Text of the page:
Thankfully, that perception seems to be changing. I came across an interesting idea on the National Lifestyle Villages website recently. Don’t ask why I was there in the first place because I can’t remember. They say the latest Generation isn’t Y or even Z. It’s L. The Lifestyle Generation.” And that, my friends, is me!

L-Gen folk don’t share birthdays. We share ideals. And we’re on the hunt for ways to do the things we really want to do. The sorts of things we’ve been putting off since forever because we’ve been looking after those pesky Millennial X, Y and Z kids who now want us to fade away and ever so quietly disappear.

Sharing ideals is an inspiring way to think. It helps me remember something. Something very important and that’s this is my time now and I want to enjoy it! Some may say it’s selfish, but you know what, I don’t give a hoot what they think or say so I’ll say it again. This time a bit louder: IT’S MY TIME NOW! Can you hear me at the back?

So what are my options? What can or should I do?

For me, it’s a no brainer. But I’m just wired that way. If I’m going to sell my house and downsize I’m going to choose somewhere nice and comfortable and tropical and warm. At least most of the time, and even when it’s not warm it’s hardly what you’d call cold.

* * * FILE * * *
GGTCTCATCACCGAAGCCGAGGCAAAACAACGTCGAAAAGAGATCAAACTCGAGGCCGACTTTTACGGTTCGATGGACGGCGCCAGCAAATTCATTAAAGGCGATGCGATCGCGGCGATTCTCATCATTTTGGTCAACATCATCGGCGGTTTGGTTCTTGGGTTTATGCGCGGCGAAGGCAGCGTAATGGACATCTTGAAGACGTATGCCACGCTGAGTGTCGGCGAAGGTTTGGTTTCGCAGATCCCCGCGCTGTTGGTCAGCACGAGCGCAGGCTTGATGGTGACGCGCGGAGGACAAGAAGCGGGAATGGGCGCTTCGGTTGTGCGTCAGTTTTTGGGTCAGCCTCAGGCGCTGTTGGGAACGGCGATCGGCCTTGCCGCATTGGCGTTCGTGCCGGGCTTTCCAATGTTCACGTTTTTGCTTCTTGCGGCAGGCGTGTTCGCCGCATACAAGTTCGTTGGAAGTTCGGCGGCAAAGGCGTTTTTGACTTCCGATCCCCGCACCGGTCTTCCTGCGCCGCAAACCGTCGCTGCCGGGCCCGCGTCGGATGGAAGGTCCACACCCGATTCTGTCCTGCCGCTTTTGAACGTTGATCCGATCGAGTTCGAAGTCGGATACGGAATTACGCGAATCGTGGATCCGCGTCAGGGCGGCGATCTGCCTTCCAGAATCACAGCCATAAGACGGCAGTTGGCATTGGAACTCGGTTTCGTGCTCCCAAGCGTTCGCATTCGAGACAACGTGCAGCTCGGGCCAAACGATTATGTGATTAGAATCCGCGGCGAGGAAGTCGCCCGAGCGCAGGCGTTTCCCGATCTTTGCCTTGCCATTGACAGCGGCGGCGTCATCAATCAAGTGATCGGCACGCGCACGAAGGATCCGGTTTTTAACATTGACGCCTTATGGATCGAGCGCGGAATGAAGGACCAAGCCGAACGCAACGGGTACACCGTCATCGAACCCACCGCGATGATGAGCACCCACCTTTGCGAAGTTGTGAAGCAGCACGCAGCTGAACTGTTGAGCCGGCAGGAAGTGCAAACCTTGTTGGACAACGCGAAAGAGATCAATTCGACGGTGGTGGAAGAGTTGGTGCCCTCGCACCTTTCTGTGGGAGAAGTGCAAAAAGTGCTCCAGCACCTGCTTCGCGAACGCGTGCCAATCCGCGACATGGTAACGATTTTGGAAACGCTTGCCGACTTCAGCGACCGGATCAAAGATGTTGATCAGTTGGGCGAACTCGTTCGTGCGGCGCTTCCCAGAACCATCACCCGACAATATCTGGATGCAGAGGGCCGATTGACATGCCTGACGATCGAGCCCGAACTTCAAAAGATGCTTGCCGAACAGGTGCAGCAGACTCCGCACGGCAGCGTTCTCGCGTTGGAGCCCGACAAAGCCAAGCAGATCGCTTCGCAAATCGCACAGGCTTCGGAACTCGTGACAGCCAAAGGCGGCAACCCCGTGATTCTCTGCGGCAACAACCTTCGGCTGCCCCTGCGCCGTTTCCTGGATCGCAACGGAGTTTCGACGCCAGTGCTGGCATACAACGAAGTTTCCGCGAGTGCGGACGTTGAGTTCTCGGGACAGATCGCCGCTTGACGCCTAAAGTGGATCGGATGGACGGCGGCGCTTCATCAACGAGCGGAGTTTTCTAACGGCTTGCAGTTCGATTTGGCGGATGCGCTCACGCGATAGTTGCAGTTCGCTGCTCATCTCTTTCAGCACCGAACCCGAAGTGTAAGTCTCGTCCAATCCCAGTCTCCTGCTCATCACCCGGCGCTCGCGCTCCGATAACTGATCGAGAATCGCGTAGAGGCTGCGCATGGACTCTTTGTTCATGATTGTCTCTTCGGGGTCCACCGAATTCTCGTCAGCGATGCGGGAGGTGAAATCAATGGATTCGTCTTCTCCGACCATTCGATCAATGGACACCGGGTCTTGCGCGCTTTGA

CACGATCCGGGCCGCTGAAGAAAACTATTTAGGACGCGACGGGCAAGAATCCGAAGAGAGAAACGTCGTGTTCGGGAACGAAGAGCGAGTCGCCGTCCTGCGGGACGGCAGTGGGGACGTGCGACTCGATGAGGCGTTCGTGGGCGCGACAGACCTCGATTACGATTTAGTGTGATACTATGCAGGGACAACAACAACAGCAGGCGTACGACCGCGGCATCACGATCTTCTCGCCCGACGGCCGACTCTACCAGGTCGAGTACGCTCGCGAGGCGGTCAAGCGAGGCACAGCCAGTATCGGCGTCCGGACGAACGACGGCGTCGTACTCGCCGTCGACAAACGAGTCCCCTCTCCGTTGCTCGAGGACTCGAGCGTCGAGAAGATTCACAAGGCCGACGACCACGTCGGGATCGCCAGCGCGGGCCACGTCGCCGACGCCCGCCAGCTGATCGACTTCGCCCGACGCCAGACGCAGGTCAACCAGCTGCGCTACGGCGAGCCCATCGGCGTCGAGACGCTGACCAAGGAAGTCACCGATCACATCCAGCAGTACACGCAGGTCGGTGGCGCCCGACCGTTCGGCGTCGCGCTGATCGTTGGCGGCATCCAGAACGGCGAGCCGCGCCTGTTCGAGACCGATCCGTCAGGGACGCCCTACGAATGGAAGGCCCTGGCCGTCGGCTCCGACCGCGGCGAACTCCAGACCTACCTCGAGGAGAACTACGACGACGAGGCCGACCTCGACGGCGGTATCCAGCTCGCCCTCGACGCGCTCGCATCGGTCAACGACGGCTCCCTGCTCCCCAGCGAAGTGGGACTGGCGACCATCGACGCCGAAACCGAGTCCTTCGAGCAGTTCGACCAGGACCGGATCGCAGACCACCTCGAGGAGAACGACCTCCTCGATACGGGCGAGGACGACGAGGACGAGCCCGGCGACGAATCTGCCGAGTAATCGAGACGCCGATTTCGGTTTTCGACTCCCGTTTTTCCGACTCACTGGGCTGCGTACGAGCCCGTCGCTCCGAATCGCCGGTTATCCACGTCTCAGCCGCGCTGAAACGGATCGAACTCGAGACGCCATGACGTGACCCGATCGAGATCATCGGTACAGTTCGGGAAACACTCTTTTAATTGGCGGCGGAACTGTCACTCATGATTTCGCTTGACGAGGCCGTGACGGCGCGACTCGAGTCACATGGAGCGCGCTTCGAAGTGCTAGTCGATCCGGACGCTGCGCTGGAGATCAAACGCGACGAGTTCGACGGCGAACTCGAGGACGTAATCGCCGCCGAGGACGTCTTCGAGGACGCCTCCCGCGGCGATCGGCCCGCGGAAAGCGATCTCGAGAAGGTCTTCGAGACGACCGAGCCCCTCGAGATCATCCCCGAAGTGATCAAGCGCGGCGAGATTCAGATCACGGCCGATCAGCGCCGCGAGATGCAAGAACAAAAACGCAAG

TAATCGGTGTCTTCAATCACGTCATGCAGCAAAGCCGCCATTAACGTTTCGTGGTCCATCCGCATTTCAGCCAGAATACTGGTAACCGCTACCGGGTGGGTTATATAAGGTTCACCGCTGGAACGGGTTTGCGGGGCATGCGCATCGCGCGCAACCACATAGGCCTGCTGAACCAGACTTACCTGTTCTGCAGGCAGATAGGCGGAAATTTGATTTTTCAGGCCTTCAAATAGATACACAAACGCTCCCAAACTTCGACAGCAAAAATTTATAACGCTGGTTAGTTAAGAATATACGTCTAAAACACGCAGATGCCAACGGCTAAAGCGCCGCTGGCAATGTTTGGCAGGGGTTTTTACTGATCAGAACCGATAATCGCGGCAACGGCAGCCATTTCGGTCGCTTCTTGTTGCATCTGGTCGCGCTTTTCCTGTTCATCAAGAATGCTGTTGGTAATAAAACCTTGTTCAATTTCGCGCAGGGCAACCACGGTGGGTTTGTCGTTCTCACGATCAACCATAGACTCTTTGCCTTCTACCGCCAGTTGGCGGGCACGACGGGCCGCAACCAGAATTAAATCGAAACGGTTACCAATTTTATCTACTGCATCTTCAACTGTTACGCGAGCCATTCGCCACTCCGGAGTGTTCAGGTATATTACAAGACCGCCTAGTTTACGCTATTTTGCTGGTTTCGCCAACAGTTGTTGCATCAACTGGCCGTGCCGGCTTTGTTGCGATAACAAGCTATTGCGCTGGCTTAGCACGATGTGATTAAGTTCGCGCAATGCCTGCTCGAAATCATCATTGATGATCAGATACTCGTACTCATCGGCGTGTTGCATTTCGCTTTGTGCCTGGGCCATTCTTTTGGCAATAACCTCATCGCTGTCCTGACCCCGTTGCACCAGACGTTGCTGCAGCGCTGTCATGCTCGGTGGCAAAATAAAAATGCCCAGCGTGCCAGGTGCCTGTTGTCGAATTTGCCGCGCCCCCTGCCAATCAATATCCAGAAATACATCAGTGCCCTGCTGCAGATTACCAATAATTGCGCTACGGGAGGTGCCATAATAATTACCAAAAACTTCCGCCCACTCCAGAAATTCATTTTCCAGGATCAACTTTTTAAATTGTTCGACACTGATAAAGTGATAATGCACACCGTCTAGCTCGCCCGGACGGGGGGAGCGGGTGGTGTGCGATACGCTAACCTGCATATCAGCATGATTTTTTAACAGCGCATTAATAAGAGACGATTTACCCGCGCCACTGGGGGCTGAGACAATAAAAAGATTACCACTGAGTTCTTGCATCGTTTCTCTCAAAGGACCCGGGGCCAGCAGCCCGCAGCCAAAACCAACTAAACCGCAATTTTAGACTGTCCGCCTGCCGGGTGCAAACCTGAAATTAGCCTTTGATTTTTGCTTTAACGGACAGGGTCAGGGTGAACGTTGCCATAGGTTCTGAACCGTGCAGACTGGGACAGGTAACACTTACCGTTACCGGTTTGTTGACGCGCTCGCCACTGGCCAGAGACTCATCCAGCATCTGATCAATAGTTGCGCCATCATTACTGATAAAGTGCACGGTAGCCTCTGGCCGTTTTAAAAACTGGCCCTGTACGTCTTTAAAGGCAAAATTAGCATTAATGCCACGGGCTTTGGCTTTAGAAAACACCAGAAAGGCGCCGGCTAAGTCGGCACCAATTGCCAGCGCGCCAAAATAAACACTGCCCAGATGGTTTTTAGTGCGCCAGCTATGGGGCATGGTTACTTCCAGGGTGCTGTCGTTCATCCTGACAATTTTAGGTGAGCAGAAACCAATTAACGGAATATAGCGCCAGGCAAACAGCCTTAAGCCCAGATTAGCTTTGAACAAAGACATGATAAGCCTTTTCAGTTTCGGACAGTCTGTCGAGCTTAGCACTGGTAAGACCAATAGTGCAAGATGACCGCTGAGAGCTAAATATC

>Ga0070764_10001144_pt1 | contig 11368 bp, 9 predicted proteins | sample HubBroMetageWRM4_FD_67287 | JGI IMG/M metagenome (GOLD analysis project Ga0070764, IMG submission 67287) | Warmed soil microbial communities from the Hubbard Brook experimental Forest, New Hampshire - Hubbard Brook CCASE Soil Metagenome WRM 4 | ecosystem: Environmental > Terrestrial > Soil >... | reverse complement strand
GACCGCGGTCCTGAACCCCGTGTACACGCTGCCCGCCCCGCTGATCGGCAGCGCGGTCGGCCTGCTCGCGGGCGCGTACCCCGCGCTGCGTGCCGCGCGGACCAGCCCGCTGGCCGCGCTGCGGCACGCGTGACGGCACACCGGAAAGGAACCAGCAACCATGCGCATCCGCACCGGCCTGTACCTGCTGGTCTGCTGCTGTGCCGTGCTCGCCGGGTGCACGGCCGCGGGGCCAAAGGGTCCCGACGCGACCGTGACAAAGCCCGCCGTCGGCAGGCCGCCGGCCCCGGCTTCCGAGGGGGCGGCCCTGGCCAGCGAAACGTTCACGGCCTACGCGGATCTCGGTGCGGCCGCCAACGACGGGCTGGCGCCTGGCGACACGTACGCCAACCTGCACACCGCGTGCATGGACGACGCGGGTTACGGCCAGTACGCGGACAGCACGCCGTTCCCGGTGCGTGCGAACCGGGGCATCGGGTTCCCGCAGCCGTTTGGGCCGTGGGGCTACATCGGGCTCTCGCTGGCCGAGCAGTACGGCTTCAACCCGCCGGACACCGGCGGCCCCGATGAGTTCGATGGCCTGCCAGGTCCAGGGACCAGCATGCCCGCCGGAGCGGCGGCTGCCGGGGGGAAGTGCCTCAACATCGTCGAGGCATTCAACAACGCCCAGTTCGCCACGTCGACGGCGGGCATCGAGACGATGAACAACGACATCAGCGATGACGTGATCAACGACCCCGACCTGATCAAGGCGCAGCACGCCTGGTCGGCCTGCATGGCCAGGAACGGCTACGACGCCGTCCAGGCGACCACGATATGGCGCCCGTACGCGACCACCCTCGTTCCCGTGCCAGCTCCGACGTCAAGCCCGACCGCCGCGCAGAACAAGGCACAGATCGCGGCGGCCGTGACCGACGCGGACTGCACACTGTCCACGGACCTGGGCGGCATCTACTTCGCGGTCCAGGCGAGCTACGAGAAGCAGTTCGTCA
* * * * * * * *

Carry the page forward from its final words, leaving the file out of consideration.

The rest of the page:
One place that immediately comes to my mind is Bali – the famous holiday island paradise, the Island of The Gods. Just the name conjures up images of lazy days and palm trees and beaches and hammocks and a carefree existence. And if you still remember you’re reading this you’re maybe having flashbacks to the classic Bob Hope, Bing Crosby and Dorothy Lamour movie, Road To Bali.

I mean, the gods live there so it must be a pretty awesome place right? Well, yes and no.

You’ve still got to watch who you deal with because there are unscrupulous characters out there (yes, especially even in paradise) who have no respect for age or the time spent and the work toiled to save that pot of gold at the end of a long rainbow for a rainy day. So take your time and choose who you want to help with any property or relocation decision wisely.

OK, so let’s imagine you’ve made the decision to buy a place in Bali and enjoy the fruits of your labours. You’ve done your research, found a real estate agent who you can trust and you’ve narrowed your choices down to a perfect place for a great price.